Lord Shiva’s 3 eyes symbolize the Sun (Surya), Moon (Chandra) and fire (Agni) nādis (subtle energy channels) within us. Among these, the 3rd eye (phāla netra) symbolizes knowledge.
His elephant hide (gaja charma) symbolizes strength. It means that He powerfully destroys all evil forces. The tiger represents unending desires. By wearing its skin He symbolizes that desires have been completely conquered. He wears the crescent moon on his forehead to state that He is the cause of the waxing and waning of the moon. Among the Dakshinamoortis, there is a small sub-division called Yoga Dakshina murti. This form, wherein He wears a garland of skulls around His neck, symbolizes that He absorbs everything finally into Himself.
Therefore Shiva is that form that has a scope for various symbolisms and interpretations. Snakes represent yoga, nādis (subtle energy channels) as well as tremendous energy. He wears the snake, which is the form of death, around His neck and is known as Mrutyunjaya (conqueror of death).
The trident held in His hands, symbolizes that trigunas (three attributes of Nature) and the three divisions of time are under His control. In addition, this trident also symbolizes protection for His devotees, destruction of evil and self-protection.
The alphabets that are used in the vernacular languages originated from Shiva’s drum (dhamaru) during His tandava (dance). With this, it can be inferred that the drum held in His hand symbolizes knowledge! This drum produces melodious music when He performs the dance of bliss (ānanda tandava). At the time of pralaya (destruction), sounds that will crush this entire universe can be heard. Similarly, this drum also causes a fear in the hearts of evil people. The same instrument that is melodious and musical at the time when He is peaceful, turns into a weapon at the time of destruction of evil. The energy levels in it at the time of destruction are far beyond imagination.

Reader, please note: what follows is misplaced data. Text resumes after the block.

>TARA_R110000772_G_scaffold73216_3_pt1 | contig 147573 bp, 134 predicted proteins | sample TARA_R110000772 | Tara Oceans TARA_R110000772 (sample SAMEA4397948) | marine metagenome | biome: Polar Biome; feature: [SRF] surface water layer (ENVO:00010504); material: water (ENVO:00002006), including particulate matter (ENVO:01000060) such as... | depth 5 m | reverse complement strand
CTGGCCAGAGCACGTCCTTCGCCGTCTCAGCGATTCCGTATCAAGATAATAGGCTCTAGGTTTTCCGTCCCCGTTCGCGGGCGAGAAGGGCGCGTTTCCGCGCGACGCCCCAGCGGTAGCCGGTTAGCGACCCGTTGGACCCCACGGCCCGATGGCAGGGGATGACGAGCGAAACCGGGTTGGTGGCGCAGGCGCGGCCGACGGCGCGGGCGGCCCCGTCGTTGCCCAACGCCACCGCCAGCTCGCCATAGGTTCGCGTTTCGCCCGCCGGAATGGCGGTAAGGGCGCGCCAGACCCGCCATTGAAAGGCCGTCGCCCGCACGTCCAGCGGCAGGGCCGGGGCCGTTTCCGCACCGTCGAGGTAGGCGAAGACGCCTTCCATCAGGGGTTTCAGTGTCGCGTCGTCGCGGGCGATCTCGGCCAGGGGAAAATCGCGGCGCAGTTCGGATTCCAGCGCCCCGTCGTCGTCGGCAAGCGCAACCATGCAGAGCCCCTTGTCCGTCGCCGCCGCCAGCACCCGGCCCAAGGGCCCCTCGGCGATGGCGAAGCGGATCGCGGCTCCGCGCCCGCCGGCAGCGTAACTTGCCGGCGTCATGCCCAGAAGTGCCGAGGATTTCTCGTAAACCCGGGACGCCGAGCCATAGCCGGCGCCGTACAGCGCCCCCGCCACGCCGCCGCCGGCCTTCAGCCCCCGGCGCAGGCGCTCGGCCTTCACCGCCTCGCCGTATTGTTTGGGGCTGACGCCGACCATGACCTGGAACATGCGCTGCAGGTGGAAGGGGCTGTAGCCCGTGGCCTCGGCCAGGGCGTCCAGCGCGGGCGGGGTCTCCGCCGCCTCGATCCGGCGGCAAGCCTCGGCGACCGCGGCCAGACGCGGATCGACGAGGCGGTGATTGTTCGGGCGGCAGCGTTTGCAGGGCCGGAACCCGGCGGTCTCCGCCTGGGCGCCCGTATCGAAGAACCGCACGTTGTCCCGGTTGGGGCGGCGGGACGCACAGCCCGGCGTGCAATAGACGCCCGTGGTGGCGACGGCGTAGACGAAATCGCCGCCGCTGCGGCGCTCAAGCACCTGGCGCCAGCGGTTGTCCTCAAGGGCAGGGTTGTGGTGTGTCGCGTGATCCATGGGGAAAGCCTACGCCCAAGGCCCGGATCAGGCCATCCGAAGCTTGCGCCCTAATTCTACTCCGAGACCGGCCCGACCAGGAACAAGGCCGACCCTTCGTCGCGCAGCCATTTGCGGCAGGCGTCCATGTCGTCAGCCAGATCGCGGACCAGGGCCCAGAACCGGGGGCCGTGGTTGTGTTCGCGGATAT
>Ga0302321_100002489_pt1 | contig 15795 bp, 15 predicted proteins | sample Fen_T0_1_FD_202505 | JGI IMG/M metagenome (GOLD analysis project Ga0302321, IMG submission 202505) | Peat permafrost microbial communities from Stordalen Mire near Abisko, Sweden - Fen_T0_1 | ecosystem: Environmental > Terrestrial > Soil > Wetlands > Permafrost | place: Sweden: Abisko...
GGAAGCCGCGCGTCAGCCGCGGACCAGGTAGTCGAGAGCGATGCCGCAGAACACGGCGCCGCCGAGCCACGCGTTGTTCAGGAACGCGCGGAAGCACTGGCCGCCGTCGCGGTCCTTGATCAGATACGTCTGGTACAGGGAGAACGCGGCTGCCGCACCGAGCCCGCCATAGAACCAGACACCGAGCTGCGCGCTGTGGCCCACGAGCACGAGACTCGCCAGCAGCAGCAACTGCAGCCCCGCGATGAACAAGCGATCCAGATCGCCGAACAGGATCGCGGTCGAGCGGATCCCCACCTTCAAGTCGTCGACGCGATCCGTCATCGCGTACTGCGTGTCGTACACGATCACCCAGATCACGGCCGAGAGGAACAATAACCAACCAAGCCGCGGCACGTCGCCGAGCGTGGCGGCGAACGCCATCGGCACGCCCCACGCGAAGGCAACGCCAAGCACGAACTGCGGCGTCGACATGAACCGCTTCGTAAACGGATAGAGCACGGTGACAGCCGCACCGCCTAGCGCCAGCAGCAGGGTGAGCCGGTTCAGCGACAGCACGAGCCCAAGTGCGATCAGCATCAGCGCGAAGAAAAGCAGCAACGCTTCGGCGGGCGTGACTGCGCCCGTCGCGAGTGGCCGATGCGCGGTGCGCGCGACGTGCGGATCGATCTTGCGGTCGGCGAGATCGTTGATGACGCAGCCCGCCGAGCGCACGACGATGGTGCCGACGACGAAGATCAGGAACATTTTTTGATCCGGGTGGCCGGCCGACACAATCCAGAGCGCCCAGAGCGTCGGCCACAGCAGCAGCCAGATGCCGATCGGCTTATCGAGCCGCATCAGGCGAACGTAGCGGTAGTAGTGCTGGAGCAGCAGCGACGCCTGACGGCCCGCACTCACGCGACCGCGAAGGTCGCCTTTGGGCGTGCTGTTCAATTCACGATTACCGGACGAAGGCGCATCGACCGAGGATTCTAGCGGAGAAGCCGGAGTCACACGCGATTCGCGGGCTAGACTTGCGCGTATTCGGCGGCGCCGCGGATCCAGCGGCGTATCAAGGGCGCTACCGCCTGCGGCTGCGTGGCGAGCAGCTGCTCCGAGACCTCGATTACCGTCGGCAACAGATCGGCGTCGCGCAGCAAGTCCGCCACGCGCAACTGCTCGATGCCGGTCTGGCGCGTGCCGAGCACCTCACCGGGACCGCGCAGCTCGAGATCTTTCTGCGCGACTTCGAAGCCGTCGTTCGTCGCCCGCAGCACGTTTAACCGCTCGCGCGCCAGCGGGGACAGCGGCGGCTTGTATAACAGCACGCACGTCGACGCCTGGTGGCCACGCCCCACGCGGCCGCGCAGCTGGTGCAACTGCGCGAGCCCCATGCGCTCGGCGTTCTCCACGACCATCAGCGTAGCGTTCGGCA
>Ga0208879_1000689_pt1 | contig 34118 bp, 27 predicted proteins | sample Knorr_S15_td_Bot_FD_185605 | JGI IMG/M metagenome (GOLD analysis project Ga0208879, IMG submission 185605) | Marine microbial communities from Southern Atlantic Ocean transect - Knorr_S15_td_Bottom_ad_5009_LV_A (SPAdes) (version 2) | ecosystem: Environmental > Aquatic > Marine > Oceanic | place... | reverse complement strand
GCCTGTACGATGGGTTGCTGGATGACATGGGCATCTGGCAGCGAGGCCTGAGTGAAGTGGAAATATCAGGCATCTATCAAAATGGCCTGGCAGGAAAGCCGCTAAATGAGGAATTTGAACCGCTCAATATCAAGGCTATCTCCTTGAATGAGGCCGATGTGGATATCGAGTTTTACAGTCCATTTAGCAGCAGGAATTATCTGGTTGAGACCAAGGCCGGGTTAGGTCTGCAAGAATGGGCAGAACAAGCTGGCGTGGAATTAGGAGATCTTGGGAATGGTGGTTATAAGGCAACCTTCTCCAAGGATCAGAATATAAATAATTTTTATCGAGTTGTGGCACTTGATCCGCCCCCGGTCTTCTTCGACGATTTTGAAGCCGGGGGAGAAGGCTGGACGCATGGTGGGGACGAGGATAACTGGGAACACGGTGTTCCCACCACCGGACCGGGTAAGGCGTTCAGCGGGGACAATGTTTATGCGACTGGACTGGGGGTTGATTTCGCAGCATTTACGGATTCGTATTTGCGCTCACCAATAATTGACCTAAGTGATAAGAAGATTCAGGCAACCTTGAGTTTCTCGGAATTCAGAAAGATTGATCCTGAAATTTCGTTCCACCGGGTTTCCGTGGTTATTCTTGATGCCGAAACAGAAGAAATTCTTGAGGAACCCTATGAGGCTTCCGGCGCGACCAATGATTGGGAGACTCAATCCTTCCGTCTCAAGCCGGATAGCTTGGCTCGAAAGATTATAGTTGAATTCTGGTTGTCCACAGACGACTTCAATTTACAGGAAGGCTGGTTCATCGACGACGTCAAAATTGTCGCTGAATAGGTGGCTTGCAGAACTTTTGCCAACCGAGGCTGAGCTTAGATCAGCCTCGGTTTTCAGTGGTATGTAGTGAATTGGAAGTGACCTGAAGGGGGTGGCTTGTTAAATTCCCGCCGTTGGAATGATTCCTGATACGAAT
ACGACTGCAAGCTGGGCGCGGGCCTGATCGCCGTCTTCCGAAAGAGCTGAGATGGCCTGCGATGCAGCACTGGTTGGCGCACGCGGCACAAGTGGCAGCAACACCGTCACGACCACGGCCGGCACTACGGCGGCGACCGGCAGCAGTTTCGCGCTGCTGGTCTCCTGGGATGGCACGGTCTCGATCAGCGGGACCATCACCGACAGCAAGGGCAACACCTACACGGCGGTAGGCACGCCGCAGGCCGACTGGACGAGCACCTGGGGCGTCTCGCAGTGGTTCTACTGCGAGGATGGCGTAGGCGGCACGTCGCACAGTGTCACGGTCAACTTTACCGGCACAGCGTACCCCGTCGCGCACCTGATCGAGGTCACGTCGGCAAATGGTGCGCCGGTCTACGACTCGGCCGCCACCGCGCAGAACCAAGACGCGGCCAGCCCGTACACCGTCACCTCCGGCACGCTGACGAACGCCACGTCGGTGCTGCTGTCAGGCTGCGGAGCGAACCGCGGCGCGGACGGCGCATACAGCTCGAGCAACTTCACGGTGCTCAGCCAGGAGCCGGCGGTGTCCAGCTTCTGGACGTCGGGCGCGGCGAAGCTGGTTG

In addition, to signify that He is controlling the fickle-mindedness (chanchala), He has the deerskin. He holds the spear called Pāsupatam. This is a very powerful weapon. Energy that can destroy this entire creation can be generated from it.
In His form of Pinākapāṇi, Shiva holds a bow. Similarly, He has also adorned the shankha (conch), shringa, discus, axe, noose, danda (stick), padma (lotus), kapala (skull), khatvānga and so on. Khatvāngam is a special kind of spear-like instrument that is energized greatly with powerful mantras.
Shiva who is known as ‘Kapali’ holds a vessel made out of skull (kapala) in his lotus-like hands, and goes seeking alms. It is not for lack of food that He does so, but it is for showering everlasting blessings. This very skull in another context represents bloodshed & destruction.
Shiva has yet another name, Neelakanṭha because this ever-compassionate Lord, gulped down the poison that emerged during the churning of the ocean and retained it in His throat. He sacrificed Himself for the welfare of the entire universe. Thus Shiva, who is more popular as a destroyer, was actually a benefactor. That is why He became a Vishnu swaroopa (form of Vishnu).
Shining handsomely in a form that captivates the hearts of one and all He is Sundareshwara (sundara means beautiful). Selecting Meenakshi Devi, a form of Shakti, as His bride, He became Ardhanāreshwara (half male-half female). As Gangadhara, He has held the flow of Ganges in his matted locks and then released it onto Earth.
-Bhaktimala 1983, 1982